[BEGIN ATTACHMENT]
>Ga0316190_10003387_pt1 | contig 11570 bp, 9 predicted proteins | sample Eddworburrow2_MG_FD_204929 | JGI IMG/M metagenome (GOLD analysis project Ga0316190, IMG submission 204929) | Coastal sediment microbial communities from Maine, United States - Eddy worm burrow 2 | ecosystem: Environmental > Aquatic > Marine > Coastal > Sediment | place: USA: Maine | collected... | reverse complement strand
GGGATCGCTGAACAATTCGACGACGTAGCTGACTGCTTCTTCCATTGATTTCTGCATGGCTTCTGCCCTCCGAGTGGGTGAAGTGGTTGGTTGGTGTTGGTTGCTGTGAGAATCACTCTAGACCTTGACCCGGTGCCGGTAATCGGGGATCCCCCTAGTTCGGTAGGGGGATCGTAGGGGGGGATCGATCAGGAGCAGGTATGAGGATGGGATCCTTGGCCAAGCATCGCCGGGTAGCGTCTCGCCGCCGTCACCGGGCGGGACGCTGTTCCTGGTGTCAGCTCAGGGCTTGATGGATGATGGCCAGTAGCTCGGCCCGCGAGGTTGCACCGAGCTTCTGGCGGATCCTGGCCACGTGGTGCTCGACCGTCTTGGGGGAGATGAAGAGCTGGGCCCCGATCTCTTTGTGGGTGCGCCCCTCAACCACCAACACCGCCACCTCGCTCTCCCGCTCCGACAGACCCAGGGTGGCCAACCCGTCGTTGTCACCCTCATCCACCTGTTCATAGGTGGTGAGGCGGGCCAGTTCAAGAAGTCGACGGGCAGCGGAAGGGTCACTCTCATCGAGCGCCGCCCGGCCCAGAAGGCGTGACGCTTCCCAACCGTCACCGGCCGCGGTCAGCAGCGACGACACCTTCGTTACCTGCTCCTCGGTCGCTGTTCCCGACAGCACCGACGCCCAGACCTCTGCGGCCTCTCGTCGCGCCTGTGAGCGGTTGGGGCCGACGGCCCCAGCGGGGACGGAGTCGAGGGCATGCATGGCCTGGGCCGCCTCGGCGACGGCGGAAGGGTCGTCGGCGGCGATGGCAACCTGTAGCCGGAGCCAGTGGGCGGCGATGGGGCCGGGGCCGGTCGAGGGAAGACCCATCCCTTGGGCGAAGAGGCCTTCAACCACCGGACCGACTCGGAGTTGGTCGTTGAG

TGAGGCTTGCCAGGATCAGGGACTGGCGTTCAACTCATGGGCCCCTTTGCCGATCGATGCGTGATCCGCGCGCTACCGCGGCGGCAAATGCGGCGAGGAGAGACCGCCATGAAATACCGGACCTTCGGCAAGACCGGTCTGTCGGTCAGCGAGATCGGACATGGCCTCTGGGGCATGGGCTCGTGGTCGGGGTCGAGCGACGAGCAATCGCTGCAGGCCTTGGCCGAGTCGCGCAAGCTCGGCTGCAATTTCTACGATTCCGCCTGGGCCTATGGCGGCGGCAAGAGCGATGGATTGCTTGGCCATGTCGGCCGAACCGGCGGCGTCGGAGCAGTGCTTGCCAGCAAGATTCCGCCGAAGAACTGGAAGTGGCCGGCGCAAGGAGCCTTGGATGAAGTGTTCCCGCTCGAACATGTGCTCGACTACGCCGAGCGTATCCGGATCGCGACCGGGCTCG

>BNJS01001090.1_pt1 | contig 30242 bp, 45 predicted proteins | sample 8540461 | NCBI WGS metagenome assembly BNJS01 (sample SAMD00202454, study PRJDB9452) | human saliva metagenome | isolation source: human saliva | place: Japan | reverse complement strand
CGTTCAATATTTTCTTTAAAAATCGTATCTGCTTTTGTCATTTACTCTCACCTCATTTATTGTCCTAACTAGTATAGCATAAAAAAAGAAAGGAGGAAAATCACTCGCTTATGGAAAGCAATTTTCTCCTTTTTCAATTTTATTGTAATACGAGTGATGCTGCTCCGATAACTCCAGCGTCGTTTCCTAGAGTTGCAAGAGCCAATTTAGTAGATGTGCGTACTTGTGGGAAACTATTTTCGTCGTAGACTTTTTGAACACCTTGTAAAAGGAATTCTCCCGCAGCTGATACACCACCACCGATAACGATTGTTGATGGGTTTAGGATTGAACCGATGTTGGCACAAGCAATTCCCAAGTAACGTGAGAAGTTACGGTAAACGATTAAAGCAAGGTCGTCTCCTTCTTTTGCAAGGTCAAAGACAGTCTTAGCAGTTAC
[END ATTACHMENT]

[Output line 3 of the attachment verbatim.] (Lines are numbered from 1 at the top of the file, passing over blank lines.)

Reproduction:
TGAGGCTTGCCAGGATCAGGGACTGGCGTTCAACTCATGGGCCCCTTTGCCGATCGATGCGTGATCCGCGCGCTACCGCGGCGGCAAATGCGGCGAGGAGAGACCGCCATGAAATACCGGACCTTCGGCAAGACCGGTCTGTCGGTCAGCGAGATCGGACATGGCCTCTGGGGCATGGGCTCGTGGTCGGGGTCGAGCGACGAGCAATCGCTGCAGGCCTTGGCCGAGTCGCGCAAGCTCGGCTGCAATTTCTACGATTCCGCCTGGGCCTATGGCGGCGGCAAGAGCGATGGATTGCTTGGCCATGTCGGCCGAACCGGCGGCGTCGGAGCAGTGCTTGCCAGCAAGATTCCGCCGAAGAACTGGAAGTGGCCGGCGCAAGGAGCCTTGGATGAAGTGTTCCCGCTCGAACATGTGCTCGACTACGCCGAGCGTATCCGGATCGCGACCGGGCTCG